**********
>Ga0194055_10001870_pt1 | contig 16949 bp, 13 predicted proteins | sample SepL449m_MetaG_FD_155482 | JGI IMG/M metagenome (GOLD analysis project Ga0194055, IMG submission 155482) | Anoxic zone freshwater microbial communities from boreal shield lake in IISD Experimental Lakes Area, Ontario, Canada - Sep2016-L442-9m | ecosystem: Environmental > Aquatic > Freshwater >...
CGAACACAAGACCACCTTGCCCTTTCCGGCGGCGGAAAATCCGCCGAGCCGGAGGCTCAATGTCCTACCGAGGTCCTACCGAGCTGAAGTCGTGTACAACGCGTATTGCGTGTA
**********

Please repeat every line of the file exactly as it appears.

>Ga0194055_10001870_pt1 | contig 16949 bp, 13 predicted proteins | sample SepL449m_MetaG_FD_155482 | JGI IMG/M metagenome (GOLD analysis project Ga0194055, IMG submission 155482) | Anoxic zone freshwater microbial communities from boreal shield lake in IISD Experimental Lakes Area, Ontario, Canada - Sep2016-L442-9m | ecosystem: Environmental > Aquatic > Freshwater >...
CGAACACAAGACCACCTTGCCCTTTCCGGCGGCGGAAAATCCGCCGAGCCGGAGGCTCAATGTCCTACCGAGGTCCTACCGAGCTGAAGTCGTGTACAACGCGTATTGCGTGTA